The lecture is at the Johns Hopkins Medical Institutions.
John Hollander is giving a reading for the Writing Seminars.
Grace Goodell is a professor in the Paul H. Nitze School of Advanced International Studies.
The student attends the Johns Hopkins Bloomberg School of Public Health.

Captions for photos

Identify people in photos using the following guidelines: If the photo only shows a few people, insert (left), (center), (right) into the sentence, using parentheses. If many people, say (from left) or (front row, from left) , thereby establishing the direction for subsequent rows; this way, the direction need not repeated for every row. Avoid having these explanatory notes be part of the sentence.


In keeping with American English, we prefer catalog. We'll leave catalogue to the British.


Instead of spelling out the word, use numerals, as such:

Those rollerblades are straight out of the 20th century.

In compound adjectives
Hyphenate when the century is used in a compound adjective.

He has a weakness for 19th-century poetry.

Chair, chairman, chairwoman

Use "chair" whenever possible.

The chair of the board showed off his new shoes.
The department chair introduced her assistant.

Sexist language ("chairman" and "chairwoman") may be unavoidable when referring to specific titles at specific institutions. When deemed necessary, we will respect other institutions' use of sexist language.

Circumcision, female

See female genital mutilation.

Cleanup, clean up

When used as a noun, one word, no hyphen. (Used as a verb, two words.)

Cleanup strategies include novel diagnostic devices.
The EPA should clean up its Superfund sites.

Co- (prefix)

As a general rule, we try to eliminate use of the hyphen after the prefix co- ...


... except with words that begin with "o" or "a" ...


... and with "in" (this is a rejection of the Merriam-Webster rule).


Use your best judgment, and consult an American dictionary.


Capitalization after a colon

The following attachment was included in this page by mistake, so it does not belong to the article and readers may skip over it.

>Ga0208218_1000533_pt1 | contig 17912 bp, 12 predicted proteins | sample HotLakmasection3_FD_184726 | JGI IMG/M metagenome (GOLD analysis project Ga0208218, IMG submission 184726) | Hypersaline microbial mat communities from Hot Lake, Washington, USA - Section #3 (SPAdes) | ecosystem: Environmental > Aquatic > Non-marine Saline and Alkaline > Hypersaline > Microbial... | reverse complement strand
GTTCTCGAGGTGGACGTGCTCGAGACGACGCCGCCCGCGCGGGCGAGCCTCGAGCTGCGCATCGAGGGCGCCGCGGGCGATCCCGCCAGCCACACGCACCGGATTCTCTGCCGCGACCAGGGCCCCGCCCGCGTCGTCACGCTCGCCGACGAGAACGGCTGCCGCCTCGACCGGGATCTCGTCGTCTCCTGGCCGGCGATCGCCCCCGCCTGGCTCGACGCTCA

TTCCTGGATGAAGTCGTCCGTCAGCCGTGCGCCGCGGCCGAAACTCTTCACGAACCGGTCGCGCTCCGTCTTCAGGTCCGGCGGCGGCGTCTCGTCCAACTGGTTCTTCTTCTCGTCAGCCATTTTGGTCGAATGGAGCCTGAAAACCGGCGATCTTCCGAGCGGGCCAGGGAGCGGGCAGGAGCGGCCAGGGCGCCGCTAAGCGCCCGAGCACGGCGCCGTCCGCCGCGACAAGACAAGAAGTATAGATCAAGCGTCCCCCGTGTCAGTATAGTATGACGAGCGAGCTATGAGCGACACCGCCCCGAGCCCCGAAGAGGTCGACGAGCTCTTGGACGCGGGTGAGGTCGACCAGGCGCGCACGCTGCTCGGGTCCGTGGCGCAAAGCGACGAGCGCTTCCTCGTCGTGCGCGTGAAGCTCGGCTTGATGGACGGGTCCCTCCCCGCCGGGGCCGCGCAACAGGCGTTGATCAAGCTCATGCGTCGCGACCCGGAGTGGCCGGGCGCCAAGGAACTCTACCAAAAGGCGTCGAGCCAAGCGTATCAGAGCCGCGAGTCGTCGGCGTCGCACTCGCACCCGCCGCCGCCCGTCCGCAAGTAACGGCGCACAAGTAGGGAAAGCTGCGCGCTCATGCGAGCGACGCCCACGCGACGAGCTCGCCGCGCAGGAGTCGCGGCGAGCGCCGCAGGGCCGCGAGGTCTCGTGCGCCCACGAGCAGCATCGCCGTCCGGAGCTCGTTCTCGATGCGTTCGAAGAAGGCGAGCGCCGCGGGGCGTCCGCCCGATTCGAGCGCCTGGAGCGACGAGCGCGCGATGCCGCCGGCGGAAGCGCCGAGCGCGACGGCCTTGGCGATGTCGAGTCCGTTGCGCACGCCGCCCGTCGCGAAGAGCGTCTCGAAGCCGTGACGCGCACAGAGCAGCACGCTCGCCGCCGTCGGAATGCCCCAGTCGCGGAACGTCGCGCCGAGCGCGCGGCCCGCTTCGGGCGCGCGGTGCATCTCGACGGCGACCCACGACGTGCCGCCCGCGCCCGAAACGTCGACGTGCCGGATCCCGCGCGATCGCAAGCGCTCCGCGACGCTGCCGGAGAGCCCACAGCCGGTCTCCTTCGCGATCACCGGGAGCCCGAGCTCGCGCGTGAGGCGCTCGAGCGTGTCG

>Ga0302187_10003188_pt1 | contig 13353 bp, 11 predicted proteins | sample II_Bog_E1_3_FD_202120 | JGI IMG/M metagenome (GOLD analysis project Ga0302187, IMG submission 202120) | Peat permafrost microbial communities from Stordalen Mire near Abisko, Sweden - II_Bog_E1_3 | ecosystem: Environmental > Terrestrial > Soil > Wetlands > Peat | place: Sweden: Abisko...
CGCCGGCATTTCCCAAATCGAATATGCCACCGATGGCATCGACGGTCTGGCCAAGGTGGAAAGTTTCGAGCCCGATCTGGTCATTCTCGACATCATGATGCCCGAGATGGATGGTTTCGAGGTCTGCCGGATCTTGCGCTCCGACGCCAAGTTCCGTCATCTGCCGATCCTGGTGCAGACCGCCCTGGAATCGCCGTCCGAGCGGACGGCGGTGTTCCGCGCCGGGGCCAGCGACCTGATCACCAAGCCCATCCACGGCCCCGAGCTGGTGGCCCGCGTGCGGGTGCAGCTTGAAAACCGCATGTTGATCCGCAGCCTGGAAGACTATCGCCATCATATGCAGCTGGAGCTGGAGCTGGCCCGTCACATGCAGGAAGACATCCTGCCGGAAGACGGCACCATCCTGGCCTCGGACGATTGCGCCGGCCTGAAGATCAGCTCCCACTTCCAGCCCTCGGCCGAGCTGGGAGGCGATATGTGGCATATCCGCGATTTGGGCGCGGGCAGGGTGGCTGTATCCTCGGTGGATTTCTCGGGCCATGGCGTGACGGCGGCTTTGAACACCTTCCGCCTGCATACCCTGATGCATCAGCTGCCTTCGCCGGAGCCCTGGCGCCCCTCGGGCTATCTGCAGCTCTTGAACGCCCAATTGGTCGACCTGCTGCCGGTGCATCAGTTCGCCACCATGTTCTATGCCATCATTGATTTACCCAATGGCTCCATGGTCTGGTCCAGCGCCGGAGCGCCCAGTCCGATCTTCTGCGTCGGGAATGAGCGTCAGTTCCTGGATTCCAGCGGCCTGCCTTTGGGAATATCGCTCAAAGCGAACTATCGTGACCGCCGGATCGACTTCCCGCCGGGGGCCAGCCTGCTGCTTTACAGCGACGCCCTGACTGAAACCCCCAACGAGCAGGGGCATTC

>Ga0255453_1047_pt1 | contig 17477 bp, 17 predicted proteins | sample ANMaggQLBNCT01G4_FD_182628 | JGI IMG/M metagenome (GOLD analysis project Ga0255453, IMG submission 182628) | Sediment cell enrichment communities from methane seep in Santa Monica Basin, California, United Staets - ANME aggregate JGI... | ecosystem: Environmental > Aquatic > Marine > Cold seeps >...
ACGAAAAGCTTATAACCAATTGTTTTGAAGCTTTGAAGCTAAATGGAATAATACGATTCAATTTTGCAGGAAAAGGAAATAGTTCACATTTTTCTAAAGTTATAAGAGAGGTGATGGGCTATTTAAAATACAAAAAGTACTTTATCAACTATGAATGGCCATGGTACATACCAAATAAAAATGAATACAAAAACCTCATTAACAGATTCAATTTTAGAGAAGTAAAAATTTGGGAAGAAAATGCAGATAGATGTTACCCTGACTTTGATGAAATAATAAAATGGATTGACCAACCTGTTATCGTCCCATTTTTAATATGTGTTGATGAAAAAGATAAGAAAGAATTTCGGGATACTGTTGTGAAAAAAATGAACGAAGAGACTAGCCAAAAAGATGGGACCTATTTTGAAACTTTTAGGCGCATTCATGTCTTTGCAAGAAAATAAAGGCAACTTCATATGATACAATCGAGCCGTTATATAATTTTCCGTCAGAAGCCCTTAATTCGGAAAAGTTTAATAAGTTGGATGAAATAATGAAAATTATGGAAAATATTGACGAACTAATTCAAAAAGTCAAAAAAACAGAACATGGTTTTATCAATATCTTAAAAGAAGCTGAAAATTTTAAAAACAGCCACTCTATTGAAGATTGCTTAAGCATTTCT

Capitalize the first letter after a colon only if the clause it begins forms a complete sentence. EXCEPTIONS: Where colons fall within titles of papers, articles, chapters, and books, the first word after a colon will always be capitalized. Colons will usually go outside of quotation marks.

The lecture's title was, "Whither Neurology: A worthwhile question?"

Space after a colon
Colons are followed by only a single space in typeset publications.

To introduce a list
Don’t use a colon to introduce a list unless your sentence contains as follows or the following.

The metals excluded were

The following people attended the conference:
     Jane Smith
     Mary White
     Marsha Green.


Omit the serial comma (i.e., the final comma before and, or, or nor) in a list of three or more items.

John, Henry and Paul

Jr., Sr., III
No comma before Jr., Sr., and III in people’s names, or before Inc., Ltd., and so forth, unless specified by the company.

William E. Snow Jr. is the treasurer of the university.
Stuart S. Janney III is a member of the board of trustees.
Gladco Inc. has gone under.

Commas with degrees and other qualifiers after a name
When they follow a person’s name, qualifiers such as PhD and CPA are preceded by a comma. A second comma follows the qualifier in running copy.